Angles for beautiful photos of flowers
It all depends on the subject. If a flower grows in a flower bed or on a lawn, it is definitely impossible to shoot it strictly from above. And in general, this angle should be used with caution, as it turns out to be successful in exceptional cases. Walking in a garden or park among various plants, we look down at them — this is a familiar angle for all of us. In photographs, he will look as dull and trite as the photographs of children from above. As soon as you bend down a little or sit down on your knees, or better, lie down on the ground at all, the frame will turn out to be completely different. When you photograph flowers from these positions, you will see a non-standard approach in your pictures. Even a lonely nondescript flower, which no one would have noticed in ordinary life, can appear in a completely different form.
Try shooting at or below the bud level. For example, poppies and tulips look great when viewed from below, from the ground. This rule does not work with all colors, so experiment.
Using depth of field and blurring the background
In order for the flower not to blend into the background, control the depth of field — the so-called DOF. With this, you can separate the bouquet (or plant) from the background or even highlight one bud. To blur the background, we use the aperture: it needs to be opened by setting the minimum values (f / 1.2 or f / 4). Now focus on the desired object and release the shutter. In this case, the object will turn out to be clear and expressive, and everything else will be blurred (background or neighboring flowers).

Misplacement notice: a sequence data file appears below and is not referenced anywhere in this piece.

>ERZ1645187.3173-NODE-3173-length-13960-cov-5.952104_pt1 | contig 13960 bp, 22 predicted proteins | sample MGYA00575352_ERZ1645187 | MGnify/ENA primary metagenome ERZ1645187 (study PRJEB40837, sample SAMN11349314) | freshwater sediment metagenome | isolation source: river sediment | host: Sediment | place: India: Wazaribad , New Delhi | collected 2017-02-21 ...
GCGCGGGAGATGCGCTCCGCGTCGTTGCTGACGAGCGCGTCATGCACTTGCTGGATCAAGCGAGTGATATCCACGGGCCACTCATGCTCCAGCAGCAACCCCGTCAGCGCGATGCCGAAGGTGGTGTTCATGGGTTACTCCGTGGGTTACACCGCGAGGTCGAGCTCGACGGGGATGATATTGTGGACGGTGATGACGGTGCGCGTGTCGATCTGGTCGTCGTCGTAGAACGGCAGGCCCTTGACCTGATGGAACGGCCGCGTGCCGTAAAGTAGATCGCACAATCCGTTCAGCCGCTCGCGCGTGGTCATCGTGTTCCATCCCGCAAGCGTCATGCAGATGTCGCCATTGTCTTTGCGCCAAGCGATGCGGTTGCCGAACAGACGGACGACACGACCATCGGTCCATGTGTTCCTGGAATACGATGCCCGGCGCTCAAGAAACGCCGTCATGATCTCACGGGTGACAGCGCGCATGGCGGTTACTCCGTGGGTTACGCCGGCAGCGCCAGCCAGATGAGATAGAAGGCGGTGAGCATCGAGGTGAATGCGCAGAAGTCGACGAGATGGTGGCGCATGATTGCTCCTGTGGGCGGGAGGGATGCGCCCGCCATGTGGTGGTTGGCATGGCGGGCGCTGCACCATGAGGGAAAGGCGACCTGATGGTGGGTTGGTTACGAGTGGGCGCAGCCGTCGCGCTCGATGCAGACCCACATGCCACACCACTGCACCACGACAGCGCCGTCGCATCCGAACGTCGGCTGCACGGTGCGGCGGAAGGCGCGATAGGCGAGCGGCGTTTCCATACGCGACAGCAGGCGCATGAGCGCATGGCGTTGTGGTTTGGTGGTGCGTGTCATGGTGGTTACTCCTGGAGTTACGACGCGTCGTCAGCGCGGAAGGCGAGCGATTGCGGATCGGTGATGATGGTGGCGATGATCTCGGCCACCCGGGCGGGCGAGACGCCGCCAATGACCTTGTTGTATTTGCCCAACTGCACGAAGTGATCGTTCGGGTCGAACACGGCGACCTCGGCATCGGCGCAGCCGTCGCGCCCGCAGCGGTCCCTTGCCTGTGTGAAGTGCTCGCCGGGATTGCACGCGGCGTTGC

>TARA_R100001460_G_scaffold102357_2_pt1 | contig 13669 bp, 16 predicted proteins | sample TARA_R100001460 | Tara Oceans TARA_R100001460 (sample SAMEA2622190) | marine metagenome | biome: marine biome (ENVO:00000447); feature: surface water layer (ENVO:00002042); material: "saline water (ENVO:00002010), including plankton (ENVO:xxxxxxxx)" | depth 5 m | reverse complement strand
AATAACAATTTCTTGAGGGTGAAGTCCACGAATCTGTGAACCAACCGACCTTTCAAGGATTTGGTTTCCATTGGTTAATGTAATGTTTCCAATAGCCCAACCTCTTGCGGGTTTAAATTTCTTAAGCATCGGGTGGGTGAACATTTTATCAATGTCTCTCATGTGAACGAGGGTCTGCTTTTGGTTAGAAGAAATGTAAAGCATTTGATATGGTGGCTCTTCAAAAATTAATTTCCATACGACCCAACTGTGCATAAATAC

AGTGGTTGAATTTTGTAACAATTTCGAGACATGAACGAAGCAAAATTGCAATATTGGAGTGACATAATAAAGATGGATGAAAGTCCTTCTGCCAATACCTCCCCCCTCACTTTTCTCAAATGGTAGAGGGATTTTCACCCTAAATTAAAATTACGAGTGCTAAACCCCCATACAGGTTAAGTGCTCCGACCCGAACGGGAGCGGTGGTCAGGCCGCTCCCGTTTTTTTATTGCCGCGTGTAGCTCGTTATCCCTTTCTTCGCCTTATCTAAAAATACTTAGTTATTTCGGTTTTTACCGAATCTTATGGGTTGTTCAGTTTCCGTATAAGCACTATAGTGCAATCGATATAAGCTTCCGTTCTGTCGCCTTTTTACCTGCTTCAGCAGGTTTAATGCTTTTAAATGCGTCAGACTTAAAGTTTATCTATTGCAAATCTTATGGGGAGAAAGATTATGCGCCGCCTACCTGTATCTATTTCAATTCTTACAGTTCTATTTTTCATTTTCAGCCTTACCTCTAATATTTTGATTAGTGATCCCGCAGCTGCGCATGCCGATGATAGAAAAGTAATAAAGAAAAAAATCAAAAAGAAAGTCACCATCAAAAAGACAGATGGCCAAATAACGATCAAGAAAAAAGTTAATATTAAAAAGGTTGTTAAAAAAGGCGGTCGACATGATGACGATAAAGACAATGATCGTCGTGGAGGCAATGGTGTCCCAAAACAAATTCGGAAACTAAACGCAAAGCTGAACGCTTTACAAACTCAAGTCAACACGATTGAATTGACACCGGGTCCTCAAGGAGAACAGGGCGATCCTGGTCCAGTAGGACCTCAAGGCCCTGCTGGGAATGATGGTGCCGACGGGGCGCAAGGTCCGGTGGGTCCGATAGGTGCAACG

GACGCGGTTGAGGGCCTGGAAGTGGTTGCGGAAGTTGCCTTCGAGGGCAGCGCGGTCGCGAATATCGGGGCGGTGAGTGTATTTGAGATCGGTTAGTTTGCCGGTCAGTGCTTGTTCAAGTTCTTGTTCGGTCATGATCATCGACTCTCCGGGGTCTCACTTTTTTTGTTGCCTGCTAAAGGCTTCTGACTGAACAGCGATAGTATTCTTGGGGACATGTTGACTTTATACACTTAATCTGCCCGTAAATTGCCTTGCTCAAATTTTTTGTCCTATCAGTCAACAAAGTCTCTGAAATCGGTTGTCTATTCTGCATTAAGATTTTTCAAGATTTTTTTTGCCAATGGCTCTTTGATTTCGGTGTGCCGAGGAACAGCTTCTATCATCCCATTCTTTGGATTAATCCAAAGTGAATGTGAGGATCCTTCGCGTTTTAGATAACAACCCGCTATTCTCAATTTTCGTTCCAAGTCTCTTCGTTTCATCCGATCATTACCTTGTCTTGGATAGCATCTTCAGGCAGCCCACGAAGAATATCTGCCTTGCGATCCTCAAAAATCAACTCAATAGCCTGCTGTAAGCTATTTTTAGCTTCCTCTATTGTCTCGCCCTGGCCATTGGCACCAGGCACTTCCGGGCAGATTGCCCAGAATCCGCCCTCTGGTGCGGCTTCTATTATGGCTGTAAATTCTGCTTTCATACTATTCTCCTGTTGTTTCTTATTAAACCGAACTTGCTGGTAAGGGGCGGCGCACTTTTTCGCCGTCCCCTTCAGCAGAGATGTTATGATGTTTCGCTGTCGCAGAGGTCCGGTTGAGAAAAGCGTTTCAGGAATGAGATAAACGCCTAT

If you are photographing on a phone or a soap dish and you can’t use the aperture, then focus on the flower and take a picture — then you will work with the background while processing the photo. To control the viewer’s attention, you must always separate the flower from the background. Otherwise, there is a risk that the photo will seem like a mess of flowers and cause dizziness and nausea.
Setting the white balance
This camera setting helps you take pictures with the right tones. How to use it, everyone decides for himself. You can make frames colder or, conversely, warmer. If the white balance is adjusted automatically, you risk not getting what you expect.
Sometimes it helps to select ready-made options for this parameter in the camera menu for sunny or cloudy weather. For example, to make the green petals of your flowers brighter and warmer, or the red rose to look more expressive, try switching modes and see the result.